New Jaguar XF roars to life
We in Colorado are lucky, at the present time, to be excluded from the rather Orwellian spectacle that is Border Patrol checkpoints out in the middle of what I still understand to be the actual United States.
Those down in the border states have become used to them, however. And when a recent automotive debut event brought me to the rolling hills east of San Diego, testing out the fine fury of the all-new Jaguar XF, a run-in with the boys in green was not so cool.
See, it seems my co-pilot of the day, an iconoclastic auto writer from Virginia with a penchant for full performance-testing driving (Jag’s people found me a good fit, rather than the standard crew of geriatric journalists with heart conditions) also had more than a bit of an anti-authoritarian thing going on.
About mid-pack in an hour’s worth of beautiful, expensive looking Jaguars tearing up the country just a heartbeat north of the border with nearby Tecate, Mexico, Dude and I rolled up to the impromptu roadblock on Interstate 8 ” and found ourselves staring down the gentlemen in jumpsuits.
Despite being the holder of a green card and a (mostly) gracious, cooperative and tax-paying resident of this country, La Migra still gives me the willies. We exchanged pleasantries with the two paramilitary types, and then Dude decided it was an excellent time to mention the six Mexican nationals he’d hidden in the trunk, just as we roared off in a cloud of smoke.
Happily, nobody chased us with a Blackhawk or opened up on us with a .50 caliber rifle, and we instead enjoyed more scenic cavorting up near the small town of Julian, in the truly splendid surroundings of the totally new Jaguar.
My trip to San Diego came at precisely the same moment that Jaguar was being sold, along with sister import Land Rover, to Tata Motors of India, after an impressive but cash-losing stint with Ford Motors.
We gathered at the sublime Ivy Hotel in San Diego’s Gaslamp district, where an XF had been hoisted by crane onto the building’s rooftop patio, to see if design director Ian Callum’s latest offering was up to snuff (or if it might serve to effectively line the pockets of the company’s new owners with some hard currency).
The good and the bad news is that the new, rear-wheel drive XF is totally unlike any Jaguar before it, not only in terms of design, but in its overall outlook.
That design seems, for the most part, to have utterly abandoned the classic swoopiness of Jags of yore, opting instead to take bits and pieces of the Jaguar vernacular and apply them more ” dare I say it ” in the style of its Japanese and German competitors.
I met several younger members of Callum’s design team and figured pretty quickly that they’d done a considerable share of the XF’s draftboard work, hence the amalgamation of up-to-the-minute style.
Frankly, from the rear, it’s hard to say that the XF is a Jaguar at all (maybe a more futuristic rendition of the not-so-old XK), with a thoroughly modern but not entirely distinctive rear-quarter aspect that’s bits of BMW, Acura, Audi and Lexus.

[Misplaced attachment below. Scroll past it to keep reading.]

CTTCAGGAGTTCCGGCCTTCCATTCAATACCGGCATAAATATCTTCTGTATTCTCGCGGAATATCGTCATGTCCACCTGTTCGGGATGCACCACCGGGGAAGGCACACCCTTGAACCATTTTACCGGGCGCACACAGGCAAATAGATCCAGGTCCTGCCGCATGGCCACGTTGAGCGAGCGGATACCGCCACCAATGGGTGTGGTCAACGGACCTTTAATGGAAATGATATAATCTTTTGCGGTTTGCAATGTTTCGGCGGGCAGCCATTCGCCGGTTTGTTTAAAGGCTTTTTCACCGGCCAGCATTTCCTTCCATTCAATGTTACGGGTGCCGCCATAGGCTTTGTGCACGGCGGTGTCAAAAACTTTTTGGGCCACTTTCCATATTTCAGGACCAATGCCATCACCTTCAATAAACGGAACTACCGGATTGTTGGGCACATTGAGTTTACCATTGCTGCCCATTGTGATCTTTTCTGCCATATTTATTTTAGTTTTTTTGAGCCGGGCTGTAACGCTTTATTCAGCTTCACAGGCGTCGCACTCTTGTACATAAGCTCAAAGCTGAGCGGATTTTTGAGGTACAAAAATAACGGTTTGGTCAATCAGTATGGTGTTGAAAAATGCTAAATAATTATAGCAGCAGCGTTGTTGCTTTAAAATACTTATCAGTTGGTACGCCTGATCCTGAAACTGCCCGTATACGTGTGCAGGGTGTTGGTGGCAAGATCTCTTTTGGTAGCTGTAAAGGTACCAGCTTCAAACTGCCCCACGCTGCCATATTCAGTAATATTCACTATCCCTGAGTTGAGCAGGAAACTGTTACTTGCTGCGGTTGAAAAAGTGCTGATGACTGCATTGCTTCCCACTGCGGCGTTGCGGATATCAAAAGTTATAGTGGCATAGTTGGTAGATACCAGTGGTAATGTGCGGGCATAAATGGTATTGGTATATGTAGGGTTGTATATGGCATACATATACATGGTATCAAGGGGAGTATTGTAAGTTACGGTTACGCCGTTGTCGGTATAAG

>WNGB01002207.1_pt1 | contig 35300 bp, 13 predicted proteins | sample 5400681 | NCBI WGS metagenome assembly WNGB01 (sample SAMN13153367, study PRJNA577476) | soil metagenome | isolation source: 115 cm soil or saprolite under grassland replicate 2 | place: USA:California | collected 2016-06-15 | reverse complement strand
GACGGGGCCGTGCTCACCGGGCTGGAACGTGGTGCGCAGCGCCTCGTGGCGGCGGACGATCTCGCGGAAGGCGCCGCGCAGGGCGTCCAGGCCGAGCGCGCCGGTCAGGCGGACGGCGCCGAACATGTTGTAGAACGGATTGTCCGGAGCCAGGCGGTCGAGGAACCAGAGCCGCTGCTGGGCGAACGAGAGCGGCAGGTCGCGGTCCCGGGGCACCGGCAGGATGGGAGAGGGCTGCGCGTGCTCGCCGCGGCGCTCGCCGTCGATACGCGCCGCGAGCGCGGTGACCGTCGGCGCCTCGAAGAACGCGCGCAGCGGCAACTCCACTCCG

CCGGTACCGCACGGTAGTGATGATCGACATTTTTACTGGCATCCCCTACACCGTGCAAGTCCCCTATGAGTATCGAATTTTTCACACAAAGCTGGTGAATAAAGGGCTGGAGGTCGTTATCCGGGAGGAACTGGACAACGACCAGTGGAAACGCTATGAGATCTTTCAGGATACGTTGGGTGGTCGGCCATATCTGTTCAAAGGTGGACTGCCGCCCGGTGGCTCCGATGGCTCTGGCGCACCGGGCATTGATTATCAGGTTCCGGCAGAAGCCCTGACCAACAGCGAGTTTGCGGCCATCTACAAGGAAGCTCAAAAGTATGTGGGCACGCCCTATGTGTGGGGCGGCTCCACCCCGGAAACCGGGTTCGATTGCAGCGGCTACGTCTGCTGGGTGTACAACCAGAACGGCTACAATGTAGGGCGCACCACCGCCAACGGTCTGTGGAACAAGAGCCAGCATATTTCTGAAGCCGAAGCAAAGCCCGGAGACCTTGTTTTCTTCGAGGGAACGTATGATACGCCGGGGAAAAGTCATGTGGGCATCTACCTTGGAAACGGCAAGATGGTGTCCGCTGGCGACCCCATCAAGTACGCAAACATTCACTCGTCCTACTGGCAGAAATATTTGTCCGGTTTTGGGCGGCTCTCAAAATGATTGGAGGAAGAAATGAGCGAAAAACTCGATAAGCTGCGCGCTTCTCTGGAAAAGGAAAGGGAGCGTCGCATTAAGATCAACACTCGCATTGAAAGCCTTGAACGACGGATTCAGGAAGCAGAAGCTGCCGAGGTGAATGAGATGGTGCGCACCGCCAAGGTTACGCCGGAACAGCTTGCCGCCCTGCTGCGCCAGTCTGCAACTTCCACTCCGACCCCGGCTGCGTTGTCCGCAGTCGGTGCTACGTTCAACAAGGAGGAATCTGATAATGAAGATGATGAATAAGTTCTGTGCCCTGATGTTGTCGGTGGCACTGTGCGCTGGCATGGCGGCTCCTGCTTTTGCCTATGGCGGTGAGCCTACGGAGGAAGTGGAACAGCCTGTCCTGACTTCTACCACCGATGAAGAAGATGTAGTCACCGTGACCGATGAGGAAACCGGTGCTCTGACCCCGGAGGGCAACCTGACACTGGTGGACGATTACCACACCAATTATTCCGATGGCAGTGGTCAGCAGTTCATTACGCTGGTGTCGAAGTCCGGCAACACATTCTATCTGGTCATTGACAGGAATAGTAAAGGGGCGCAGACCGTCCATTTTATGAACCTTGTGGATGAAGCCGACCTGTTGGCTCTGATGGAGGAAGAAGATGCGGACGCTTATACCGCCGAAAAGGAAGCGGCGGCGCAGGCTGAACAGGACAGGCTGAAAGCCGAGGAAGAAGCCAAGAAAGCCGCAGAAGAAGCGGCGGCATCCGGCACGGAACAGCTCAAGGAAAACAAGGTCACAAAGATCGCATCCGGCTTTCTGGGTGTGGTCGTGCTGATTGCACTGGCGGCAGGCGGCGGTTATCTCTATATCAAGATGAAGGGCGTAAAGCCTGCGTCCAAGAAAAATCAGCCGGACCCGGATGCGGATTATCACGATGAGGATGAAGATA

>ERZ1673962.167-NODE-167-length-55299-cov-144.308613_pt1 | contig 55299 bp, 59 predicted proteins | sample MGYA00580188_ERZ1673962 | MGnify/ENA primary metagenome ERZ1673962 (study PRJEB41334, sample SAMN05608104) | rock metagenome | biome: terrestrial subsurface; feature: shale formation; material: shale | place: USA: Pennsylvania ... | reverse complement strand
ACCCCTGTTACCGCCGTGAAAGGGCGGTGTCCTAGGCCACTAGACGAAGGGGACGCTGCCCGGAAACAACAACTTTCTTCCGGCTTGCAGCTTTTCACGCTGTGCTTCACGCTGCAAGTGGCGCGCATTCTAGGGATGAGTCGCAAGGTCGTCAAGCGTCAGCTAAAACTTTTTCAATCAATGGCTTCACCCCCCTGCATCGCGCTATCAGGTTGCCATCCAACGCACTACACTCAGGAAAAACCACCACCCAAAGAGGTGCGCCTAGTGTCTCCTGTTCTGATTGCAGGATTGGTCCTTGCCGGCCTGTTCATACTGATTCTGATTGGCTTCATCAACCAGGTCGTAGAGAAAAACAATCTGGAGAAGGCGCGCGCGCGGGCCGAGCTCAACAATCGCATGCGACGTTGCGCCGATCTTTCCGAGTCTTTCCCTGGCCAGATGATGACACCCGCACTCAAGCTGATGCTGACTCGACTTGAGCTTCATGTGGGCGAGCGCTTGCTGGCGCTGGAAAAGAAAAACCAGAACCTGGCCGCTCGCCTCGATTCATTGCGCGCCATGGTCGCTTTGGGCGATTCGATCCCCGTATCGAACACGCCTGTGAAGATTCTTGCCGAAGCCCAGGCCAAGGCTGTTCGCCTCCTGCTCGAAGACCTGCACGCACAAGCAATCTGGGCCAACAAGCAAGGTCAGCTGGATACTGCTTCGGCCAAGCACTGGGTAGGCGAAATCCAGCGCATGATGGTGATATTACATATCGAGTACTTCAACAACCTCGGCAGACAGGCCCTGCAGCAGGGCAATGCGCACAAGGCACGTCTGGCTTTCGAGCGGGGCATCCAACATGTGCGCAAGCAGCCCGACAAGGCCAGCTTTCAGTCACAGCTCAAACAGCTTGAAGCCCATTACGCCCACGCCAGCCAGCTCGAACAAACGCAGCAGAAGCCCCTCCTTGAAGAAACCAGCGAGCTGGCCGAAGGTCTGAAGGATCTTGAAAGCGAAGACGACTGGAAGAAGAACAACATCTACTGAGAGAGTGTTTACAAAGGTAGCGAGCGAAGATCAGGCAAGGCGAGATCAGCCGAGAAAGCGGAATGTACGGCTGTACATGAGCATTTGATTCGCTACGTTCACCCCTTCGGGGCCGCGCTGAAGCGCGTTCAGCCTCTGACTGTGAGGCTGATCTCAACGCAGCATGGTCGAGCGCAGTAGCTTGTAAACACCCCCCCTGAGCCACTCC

XF’s snout is fearsome indeed, complete with a rippled, texturized hood and a glowing wire mesh grille, but it too fails to impart a classic Jaguarness.
That, however, seems to be part of the XF’s mission, updating and contemporizing the brand to appeal to those who’d otherwise be led to other luxury imports.
Much of the automobile’s distinctive character is in its inventive interior, which will either strike potential buyers as totally cool or completely ridiculous.
Central to this concept is the notion of your otherwise metallic and quite inanimate XF coming to life each time you sit behind the wheel. Enter the car and the pushbutton starter pulses like a heartbeat; press that button and as the 4.2-liter V8 fires up (with either 300 standard or 420 supercharged horsepower under foot); a futuristic round gear selector knob rises out of the center console and four robotic air vents swirl up out of the dash and into position.
The knob, the JaguarDrive Selector, is a pretty slick toy ” gears are selected by gently but non-intuitively spinning the dial ” but the recurring comment among the auto journalists in attendance was, “Hmmm … this looks like it’s going to be expensive when it breaks.”
True to Jaguar, the seating space still leaves somewhat limited headroom unless you lower the seats to their lowest position; driver and passenger size is otherwise pretty good, and the leather seating is so marvelously well done that it looks almost synthetic.
Out on the twisting road, the XF has an entirely different feel than its brothers and sisters. The athletic feel of the XK has been slightly transmuted with a sporty but more stolid feel; handling is precise but more comfortable than high-performance oriented.
Dude and I did have fun on the curvy bits with both the supercharged and the naturally aspirated models. I enjoyed the noisy blast of the 420 horsepower setup, with plenty of neck-snapping pull, while the 300-horse base model (yes, sadly, just a mere 300 horsepower) seemed infinitely more sprightly near sea level than it did during a week’s drive a bit later here.
I’m not sure if altitude or my recent exposure to several other near-400 HP machines changed either the XF’s attributes or, perhaps, my mind, but I’d opt for the 420 HP model just to take care of business. The exhaust note of either iteration is pleasant and those not set on speed records could get along just fine with the not especially expensive ($56,000) base model.
A concession to non-Californian driving is the XF’s snow mode, which can’t quite muster up all-wheel-drive but does settle the automobile’s output and stability control gyros to allow for safer winter traveling.
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